Every April, at the start of the road construction season, National Work Zone Awareness Week (NWZAW) is held. The intent is to bring national attention to motorist and worker safety and mobility issues in work zones, and to promote the safe and efficient flow of traffic through them.
This year’s NWZAW is set for April 15 to 19. The theme is: Work Zone Safety: We’re All In This Together.
Work zones pose many risks because of the congestion they cause and from all the activity of the personnel and equipment in them.
Federal Highway Administration (FHWA) research finds that one work zone fatality occurs every 10 hours (2.3 a day) and one work zone injury happens every 13 minutes (110 a day). Four of every five victims in a work zone crash are motorists, not highway workers, as is commonly believed.
Here are some recommendations from traffic safety professionals that can help you avoid the hazards and dangers that can be encountered when driving through roadway work zones. Be sure to share this information with others in your organization
- Pay attention to the signs. Bright-orange diamond-shaped warning signs are posted well in advance of road construction projects.
- If you see a “Flagman Ahead” warning sign, stay alert and be prepared to obey the flagman’s directions. In a work zone, a flagman has the same authority as a regulatory sign. A driver can be cited for disobeying a flagman’s instructions.
- Turn on your headlights so workers and other motorists can more clearly see you.
- Dedicate your full attention to roadway.
- Minimize distractions. Avoid changing radio stations, talking or texting on a cell phone, etc.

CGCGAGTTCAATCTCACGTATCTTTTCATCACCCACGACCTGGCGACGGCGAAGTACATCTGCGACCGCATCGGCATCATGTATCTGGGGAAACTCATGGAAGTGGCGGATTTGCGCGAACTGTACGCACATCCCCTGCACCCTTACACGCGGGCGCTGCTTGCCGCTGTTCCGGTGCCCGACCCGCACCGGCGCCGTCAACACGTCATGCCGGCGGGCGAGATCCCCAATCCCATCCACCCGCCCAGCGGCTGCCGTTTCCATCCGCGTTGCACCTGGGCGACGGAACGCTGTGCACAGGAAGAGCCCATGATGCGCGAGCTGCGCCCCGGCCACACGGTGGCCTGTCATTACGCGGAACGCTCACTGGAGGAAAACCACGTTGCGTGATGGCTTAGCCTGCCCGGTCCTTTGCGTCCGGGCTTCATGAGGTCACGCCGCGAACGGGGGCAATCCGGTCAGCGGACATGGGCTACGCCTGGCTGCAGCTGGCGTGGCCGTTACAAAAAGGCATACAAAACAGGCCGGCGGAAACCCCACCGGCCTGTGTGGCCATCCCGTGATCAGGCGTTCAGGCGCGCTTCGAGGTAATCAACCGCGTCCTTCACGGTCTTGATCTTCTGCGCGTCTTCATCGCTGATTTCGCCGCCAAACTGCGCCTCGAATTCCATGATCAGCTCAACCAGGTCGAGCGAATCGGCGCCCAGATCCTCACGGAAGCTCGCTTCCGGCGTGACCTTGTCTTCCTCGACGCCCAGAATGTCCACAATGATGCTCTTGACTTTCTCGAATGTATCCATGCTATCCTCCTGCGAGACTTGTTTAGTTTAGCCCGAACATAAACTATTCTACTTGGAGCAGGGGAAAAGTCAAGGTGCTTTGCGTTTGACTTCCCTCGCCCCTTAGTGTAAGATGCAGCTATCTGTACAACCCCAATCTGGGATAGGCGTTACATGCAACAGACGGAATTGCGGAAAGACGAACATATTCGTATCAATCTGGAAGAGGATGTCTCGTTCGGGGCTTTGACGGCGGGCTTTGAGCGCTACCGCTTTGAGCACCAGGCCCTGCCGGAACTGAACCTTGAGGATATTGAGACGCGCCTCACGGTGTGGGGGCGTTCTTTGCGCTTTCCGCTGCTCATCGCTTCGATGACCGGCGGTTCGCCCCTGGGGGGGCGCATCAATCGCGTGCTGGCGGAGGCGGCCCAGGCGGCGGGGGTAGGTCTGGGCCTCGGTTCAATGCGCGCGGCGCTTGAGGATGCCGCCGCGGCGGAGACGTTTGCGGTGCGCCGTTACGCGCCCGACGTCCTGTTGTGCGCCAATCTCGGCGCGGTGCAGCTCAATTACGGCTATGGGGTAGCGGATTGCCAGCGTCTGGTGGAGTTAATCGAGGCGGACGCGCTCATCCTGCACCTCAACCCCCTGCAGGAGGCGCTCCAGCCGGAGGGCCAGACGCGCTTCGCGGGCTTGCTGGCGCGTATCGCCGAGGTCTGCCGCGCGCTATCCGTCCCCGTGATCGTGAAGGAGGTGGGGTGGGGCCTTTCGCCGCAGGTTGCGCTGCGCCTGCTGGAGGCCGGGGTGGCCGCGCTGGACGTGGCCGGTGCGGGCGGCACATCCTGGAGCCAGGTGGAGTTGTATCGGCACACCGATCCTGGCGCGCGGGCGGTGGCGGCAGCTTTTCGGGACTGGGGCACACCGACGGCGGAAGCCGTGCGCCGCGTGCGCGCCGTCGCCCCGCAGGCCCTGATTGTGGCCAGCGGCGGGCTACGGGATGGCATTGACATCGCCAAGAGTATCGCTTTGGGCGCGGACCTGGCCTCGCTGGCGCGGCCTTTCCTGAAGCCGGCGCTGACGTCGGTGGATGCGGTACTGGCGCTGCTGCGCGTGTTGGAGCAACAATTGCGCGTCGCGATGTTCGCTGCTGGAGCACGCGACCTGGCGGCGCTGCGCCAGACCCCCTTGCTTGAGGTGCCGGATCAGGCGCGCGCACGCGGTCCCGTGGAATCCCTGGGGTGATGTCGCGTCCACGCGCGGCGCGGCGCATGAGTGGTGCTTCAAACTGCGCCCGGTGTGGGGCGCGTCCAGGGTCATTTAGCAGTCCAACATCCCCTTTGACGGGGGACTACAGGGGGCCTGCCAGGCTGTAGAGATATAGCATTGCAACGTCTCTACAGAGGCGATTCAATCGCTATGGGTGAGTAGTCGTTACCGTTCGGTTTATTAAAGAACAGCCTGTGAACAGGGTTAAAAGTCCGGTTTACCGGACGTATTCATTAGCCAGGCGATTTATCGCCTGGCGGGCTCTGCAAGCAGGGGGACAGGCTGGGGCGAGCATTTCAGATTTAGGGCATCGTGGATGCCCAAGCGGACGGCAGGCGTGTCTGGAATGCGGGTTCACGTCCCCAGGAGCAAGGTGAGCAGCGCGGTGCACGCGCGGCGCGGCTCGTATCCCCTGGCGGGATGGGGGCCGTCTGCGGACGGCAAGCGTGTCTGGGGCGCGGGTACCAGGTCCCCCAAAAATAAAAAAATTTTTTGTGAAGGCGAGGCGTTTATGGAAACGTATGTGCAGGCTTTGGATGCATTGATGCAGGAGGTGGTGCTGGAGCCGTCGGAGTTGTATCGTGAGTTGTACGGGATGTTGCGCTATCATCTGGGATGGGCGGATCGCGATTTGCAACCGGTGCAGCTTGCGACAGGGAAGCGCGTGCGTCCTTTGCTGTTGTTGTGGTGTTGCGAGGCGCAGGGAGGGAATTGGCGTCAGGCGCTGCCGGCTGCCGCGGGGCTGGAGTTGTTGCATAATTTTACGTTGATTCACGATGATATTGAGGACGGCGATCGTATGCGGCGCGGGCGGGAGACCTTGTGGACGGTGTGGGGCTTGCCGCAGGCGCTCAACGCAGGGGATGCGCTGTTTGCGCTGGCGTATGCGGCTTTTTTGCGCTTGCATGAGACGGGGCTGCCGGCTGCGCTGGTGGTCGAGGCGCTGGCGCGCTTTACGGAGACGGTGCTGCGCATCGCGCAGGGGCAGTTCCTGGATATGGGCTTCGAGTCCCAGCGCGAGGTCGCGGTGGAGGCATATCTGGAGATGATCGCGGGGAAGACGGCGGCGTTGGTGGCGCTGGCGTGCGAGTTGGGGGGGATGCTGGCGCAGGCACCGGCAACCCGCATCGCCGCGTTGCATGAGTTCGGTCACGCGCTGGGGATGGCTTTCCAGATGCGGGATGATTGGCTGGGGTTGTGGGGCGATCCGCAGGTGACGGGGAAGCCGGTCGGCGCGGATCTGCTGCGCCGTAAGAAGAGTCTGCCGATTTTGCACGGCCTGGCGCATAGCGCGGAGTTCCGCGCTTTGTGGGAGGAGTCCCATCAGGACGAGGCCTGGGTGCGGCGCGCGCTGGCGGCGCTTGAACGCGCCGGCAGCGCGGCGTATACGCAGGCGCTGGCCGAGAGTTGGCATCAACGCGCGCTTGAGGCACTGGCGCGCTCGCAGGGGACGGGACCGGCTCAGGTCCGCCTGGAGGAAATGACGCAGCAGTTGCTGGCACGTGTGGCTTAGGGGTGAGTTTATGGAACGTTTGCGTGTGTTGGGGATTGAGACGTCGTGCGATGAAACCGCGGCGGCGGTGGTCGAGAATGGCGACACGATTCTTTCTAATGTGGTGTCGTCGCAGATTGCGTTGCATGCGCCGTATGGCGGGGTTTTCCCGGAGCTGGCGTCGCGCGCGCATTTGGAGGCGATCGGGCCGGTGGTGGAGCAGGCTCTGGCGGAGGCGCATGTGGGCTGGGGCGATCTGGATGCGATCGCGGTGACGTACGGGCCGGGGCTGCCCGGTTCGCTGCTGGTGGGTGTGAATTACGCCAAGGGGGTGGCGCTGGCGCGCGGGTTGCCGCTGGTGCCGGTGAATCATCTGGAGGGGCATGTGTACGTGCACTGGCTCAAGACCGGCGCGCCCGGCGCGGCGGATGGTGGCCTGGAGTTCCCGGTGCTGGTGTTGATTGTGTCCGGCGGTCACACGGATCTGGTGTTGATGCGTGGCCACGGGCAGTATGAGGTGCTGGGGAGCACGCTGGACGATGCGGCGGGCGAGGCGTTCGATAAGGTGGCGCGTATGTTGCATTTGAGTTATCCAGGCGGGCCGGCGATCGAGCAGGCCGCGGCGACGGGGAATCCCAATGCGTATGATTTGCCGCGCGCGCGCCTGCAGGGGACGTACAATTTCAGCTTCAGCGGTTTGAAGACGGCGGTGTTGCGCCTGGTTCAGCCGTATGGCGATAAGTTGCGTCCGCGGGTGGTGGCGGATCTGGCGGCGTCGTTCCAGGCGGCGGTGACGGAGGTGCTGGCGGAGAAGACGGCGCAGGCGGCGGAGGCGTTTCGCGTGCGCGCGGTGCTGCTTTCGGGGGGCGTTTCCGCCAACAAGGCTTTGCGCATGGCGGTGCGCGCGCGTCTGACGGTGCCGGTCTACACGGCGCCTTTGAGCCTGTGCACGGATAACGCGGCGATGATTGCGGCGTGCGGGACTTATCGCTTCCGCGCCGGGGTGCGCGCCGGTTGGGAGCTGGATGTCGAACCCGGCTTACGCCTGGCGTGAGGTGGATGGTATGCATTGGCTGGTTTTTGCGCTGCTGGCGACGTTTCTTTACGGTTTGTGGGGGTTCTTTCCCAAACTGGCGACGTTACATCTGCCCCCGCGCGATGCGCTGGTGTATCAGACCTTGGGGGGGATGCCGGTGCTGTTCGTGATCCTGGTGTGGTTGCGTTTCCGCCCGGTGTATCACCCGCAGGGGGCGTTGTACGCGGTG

- Slow down and check your speed. Reduced speed limits may be posted. Driving slower allows more time to react to any hazards. Traffic fines may be doubled for violations in work zones.
- Be prepared to merge or change lanes as directed by markers, signs or flagmen.
- Watch for stopped, slowing traffic and slow-moving construction vehicles.
- Increase your following distance. Rear-end collisions are the most common work zone accidents.
- Stay in your lane and do not try to pass or change lanes.
- Expect the unexpected. Workers and equipment may be working on or very close to traffic lanes. Traffic lane widths are often reduced and traffic patterns changed. Detours may be required.
- Some work zones - such as line painting and road patching - are mobile, moving along as the work is finished. Just because you don’t see workers immediately after you see the warning signs doesn’t mean there isn’t a work zone.
- Observe posted work zone signs until you see the one that indicates you have left the work zone.
When driving through work zones, be patient. Roadway construction projects may add some delay to your trip, but such projects will improve road conditions and promote safer driving for all motorists.